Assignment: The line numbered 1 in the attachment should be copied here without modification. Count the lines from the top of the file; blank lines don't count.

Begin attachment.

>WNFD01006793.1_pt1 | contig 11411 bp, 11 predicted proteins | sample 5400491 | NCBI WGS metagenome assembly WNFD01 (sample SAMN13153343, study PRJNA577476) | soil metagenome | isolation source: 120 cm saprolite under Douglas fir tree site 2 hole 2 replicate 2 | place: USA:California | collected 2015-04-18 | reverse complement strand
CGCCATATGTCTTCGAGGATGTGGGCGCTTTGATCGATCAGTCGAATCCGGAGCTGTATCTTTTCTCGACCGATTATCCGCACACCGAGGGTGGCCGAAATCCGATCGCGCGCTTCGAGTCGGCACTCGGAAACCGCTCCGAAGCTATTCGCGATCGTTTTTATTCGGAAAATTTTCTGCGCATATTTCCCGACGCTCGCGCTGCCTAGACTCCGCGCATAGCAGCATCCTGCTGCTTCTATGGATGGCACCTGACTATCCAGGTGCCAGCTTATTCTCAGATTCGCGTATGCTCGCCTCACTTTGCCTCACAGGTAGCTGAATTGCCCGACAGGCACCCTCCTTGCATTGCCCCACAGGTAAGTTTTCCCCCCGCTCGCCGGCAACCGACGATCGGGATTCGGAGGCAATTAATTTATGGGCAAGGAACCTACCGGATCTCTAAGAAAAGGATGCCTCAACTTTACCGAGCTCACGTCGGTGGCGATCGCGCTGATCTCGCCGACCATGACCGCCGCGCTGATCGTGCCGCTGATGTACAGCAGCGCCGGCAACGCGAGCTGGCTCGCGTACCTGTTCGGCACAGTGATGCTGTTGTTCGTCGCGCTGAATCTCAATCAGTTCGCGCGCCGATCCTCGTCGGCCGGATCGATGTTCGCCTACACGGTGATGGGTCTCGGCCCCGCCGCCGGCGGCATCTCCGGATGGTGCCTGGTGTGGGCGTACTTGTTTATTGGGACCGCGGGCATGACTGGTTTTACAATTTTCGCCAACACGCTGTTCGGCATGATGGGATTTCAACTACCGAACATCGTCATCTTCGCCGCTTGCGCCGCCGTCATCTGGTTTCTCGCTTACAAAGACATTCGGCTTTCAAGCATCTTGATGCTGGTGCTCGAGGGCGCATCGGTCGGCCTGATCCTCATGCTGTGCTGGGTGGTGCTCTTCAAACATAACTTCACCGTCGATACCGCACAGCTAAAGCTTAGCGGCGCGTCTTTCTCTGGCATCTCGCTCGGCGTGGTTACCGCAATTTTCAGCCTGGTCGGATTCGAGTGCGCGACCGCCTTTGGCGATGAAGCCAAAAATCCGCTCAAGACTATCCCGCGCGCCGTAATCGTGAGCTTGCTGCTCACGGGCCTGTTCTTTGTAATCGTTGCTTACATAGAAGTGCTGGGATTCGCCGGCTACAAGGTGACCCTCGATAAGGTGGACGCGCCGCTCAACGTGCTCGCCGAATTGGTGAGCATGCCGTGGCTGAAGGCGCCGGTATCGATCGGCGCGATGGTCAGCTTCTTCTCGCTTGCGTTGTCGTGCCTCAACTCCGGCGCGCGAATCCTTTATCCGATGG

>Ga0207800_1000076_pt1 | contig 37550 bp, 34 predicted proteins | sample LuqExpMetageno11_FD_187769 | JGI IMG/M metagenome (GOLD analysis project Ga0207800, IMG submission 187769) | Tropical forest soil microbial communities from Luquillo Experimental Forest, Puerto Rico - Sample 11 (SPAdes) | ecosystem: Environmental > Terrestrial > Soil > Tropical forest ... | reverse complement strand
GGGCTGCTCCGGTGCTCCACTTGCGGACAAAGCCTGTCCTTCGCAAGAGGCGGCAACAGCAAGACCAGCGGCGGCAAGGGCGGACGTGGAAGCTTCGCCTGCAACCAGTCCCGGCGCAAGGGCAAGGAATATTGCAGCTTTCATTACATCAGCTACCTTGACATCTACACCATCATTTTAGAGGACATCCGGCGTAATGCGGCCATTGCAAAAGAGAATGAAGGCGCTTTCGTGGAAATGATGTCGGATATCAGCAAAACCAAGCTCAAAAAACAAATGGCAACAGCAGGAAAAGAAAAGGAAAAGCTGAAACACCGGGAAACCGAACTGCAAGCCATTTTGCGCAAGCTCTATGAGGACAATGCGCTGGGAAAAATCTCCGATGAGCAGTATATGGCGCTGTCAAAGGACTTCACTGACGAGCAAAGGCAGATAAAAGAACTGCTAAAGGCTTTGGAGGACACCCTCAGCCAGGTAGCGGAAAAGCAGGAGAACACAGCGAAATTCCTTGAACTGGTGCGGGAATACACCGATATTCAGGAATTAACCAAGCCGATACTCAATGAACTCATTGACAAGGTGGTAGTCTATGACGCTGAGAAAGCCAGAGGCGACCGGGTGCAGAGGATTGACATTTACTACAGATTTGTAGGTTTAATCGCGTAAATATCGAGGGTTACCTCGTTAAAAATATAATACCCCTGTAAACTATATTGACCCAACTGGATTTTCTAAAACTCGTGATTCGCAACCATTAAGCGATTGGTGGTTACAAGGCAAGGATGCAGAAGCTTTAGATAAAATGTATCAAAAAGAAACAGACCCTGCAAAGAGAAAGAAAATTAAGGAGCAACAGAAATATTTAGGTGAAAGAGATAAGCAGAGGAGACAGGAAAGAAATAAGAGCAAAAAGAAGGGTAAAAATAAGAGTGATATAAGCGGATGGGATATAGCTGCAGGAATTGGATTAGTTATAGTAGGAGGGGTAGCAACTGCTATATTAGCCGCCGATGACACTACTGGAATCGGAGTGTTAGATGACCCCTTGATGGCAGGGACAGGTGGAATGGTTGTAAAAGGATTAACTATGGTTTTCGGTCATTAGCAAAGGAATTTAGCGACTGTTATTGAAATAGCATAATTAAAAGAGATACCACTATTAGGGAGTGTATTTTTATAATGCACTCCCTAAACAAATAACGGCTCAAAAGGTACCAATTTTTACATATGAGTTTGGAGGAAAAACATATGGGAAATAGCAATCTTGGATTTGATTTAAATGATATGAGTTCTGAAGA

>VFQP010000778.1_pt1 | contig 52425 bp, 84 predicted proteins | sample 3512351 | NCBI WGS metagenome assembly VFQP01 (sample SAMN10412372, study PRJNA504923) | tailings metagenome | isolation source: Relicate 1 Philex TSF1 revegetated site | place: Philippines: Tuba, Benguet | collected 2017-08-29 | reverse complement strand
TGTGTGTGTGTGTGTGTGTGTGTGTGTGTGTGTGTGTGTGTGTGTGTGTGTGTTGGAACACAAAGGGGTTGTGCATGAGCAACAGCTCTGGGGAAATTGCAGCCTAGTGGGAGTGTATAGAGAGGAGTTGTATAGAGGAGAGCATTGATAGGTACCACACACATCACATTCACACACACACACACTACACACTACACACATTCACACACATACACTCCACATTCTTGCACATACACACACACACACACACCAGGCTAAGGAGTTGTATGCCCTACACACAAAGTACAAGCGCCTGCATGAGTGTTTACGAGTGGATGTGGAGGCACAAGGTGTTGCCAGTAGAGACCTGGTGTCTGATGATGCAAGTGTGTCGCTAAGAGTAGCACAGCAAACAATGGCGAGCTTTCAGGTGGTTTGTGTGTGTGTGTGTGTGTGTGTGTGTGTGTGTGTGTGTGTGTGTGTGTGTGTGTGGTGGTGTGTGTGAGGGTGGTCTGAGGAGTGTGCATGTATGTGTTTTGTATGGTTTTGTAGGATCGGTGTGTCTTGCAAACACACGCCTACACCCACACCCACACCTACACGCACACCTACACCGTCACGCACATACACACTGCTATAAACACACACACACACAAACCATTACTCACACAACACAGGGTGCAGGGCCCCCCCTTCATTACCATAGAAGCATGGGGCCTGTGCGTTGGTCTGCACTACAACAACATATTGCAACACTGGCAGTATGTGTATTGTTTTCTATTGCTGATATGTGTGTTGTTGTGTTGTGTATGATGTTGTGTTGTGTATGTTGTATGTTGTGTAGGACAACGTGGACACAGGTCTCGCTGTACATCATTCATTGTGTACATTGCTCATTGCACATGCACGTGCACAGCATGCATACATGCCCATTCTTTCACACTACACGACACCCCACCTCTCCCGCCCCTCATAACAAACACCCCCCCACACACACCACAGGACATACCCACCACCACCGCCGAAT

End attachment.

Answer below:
>WNFD01006793.1_pt1 | contig 11411 bp, 11 predicted proteins | sample 5400491 | NCBI WGS metagenome assembly WNFD01 (sample SAMN13153343, study PRJNA577476) | soil metagenome | isolation source: 120 cm saprolite under Douglas fir tree site 2 hole 2 replicate 2 | place: USA:California | collected 2015-04-18 | reverse complement strand